Reye's Syndrome: Why Aspirin and Children Don't Mix
Reye's Syndrome is a rare disorder that causes brain and liver damage in children. Aspirin and other over-the-counter drugs can increase the r...

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Over-the-counter pain relievers like acetaminophen, ibuprofen, and aspirin can be very effective for headaches in adults. Most of these are safe for children, but due to the risk of Reye's syndrome, you should not give aspirin to a child or teenager unless specifically directed by a doctor.

Reye's syndrome is a rare disorder that causes brain and liver damage in children. Taking aspirin while suffering from an upper respiratory infection or chicken pox greatly increases the risk of Reye's. Both of these diseases can cause headaches, which is why it is important to not use aspirin to treat a child's headache.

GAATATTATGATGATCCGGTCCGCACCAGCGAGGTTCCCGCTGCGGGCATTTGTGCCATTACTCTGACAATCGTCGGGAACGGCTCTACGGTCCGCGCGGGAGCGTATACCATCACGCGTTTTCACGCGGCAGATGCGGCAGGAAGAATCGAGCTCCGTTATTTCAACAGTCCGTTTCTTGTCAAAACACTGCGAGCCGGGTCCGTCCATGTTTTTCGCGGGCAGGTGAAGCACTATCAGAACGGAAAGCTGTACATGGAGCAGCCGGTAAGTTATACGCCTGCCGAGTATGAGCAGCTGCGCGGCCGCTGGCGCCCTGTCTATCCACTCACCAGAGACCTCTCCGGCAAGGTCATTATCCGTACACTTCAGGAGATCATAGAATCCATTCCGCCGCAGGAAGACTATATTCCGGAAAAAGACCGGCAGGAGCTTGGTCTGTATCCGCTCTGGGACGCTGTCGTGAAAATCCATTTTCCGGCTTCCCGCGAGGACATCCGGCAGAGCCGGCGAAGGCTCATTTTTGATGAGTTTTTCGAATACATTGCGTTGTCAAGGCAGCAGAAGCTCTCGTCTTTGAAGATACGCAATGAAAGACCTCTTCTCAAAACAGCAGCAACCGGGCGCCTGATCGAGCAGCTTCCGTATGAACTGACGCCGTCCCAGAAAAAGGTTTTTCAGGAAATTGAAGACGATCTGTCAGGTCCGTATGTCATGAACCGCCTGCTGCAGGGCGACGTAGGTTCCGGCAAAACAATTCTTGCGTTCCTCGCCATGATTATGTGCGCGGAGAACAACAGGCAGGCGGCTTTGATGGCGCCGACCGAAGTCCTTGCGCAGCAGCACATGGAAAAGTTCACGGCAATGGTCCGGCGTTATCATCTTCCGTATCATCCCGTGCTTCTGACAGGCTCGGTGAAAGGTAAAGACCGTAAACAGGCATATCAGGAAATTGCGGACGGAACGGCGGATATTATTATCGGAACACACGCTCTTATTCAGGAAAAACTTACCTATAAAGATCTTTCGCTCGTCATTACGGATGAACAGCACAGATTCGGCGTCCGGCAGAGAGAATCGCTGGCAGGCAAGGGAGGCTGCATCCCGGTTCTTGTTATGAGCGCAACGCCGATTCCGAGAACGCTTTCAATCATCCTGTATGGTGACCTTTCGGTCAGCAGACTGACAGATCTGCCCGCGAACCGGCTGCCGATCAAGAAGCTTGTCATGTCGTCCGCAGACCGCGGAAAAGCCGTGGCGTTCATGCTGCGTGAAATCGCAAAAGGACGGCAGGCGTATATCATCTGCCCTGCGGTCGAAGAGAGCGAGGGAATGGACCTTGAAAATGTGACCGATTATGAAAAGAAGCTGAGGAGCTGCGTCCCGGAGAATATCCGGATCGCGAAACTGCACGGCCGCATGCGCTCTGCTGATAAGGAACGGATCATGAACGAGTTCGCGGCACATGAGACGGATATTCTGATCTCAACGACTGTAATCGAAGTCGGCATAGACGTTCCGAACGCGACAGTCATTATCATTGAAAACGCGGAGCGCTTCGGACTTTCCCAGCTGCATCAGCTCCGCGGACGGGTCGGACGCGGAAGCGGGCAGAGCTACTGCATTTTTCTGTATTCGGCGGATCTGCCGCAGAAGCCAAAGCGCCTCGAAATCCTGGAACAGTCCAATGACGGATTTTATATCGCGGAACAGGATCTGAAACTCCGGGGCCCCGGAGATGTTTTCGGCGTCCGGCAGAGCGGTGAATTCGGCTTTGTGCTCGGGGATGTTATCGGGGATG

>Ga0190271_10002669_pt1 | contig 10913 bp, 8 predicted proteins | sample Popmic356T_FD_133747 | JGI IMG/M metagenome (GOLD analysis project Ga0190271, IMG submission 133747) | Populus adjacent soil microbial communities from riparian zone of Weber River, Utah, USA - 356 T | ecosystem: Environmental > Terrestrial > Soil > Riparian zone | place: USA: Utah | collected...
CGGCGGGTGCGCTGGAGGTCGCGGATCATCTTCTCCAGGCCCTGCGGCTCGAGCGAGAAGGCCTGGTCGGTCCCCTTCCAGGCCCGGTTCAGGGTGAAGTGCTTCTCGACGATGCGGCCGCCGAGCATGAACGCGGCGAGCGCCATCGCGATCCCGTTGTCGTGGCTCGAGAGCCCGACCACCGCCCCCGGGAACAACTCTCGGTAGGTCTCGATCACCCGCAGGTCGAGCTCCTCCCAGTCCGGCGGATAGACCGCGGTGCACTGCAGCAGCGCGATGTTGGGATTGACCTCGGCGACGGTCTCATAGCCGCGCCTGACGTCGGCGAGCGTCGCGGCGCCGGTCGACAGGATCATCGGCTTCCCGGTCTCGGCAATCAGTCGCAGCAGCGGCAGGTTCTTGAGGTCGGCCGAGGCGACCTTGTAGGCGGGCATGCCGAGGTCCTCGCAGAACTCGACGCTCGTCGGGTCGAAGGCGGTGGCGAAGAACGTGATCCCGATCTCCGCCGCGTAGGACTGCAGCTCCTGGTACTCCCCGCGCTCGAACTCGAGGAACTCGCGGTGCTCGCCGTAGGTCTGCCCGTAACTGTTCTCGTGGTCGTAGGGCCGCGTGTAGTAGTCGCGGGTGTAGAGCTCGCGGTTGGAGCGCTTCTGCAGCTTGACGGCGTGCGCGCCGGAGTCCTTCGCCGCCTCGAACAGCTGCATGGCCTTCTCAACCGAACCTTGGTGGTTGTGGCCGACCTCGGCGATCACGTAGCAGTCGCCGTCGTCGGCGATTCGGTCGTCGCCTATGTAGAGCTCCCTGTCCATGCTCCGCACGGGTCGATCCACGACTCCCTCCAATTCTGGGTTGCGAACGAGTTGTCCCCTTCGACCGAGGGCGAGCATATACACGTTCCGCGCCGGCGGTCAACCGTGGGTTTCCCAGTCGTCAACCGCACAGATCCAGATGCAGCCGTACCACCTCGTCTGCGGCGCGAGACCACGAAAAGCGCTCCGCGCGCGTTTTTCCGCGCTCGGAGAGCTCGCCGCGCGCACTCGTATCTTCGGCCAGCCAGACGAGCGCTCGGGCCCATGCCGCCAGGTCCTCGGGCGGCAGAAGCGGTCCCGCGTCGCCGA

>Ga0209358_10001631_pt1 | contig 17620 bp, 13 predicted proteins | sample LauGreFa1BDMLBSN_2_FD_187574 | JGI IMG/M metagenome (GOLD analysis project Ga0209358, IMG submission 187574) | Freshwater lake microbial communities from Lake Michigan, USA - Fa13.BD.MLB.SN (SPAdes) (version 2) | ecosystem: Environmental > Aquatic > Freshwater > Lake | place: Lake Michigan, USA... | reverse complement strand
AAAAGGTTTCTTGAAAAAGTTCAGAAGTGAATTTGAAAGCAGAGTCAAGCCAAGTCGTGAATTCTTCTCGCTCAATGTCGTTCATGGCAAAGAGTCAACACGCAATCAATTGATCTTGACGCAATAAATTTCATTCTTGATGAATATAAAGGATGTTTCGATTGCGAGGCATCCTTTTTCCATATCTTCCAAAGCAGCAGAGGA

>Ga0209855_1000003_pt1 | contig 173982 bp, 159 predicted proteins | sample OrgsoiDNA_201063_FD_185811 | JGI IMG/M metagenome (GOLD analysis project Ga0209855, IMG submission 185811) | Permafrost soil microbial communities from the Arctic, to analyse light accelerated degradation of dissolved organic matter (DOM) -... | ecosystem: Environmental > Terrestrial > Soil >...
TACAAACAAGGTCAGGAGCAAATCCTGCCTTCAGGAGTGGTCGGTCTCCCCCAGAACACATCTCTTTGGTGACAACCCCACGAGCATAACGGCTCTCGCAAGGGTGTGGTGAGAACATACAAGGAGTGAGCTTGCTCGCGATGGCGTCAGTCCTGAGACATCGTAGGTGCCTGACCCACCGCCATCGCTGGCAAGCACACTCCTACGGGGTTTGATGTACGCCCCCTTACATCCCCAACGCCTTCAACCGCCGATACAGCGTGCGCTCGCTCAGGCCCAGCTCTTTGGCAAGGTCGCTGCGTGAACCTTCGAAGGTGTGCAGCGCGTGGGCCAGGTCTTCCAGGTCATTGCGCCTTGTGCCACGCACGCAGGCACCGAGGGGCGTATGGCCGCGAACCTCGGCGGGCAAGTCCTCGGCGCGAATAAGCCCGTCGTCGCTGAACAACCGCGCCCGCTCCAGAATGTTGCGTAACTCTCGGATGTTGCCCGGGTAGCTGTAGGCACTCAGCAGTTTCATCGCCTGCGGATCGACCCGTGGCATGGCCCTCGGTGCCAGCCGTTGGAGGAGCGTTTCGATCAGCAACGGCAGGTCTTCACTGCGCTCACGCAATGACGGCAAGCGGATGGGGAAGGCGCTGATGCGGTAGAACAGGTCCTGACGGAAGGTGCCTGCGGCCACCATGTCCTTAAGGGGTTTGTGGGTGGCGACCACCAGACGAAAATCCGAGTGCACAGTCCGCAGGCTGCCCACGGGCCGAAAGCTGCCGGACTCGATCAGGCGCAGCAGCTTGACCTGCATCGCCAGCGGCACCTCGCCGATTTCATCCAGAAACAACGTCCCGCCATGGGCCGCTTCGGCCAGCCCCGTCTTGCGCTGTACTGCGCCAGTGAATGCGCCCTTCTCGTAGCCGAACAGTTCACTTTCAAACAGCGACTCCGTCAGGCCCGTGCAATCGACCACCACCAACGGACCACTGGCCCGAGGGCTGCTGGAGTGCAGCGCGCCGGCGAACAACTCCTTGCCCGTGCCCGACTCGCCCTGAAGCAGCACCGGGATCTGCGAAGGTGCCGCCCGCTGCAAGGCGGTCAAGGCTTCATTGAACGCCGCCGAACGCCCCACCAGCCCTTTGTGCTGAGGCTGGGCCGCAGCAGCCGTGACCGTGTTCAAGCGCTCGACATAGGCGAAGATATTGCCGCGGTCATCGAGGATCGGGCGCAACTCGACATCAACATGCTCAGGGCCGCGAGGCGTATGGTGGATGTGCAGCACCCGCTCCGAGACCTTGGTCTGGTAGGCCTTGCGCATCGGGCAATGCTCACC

The symptoms of Reye's syndrome come on quickly, usually over the course of several hours. They start with vomiting, followed by irritability or aggressiveness, and then confusion, lethargy, seizures, and coma. There is no treatment for Reye's syndrome. It is rarely fatal, but it can cause varying degrees of permanent brain damage.

 The best rule of thumb is to only use Tylenol when attempting to treat a child for fever or headache. Be sure to only use the recommended amount because too much Tylenol can damage the liver. If the pain or fever is not diminished by Tylenol,  see a doctor.

Written by: the Healthline Editorial Team
Edited by:
Medically Reviewed by: Jennifer Monti, MD, MPH
Published: Sep 21, 2010
Last Updated: Jan 22, 2014
Published By: Healthline Networks, Inc.
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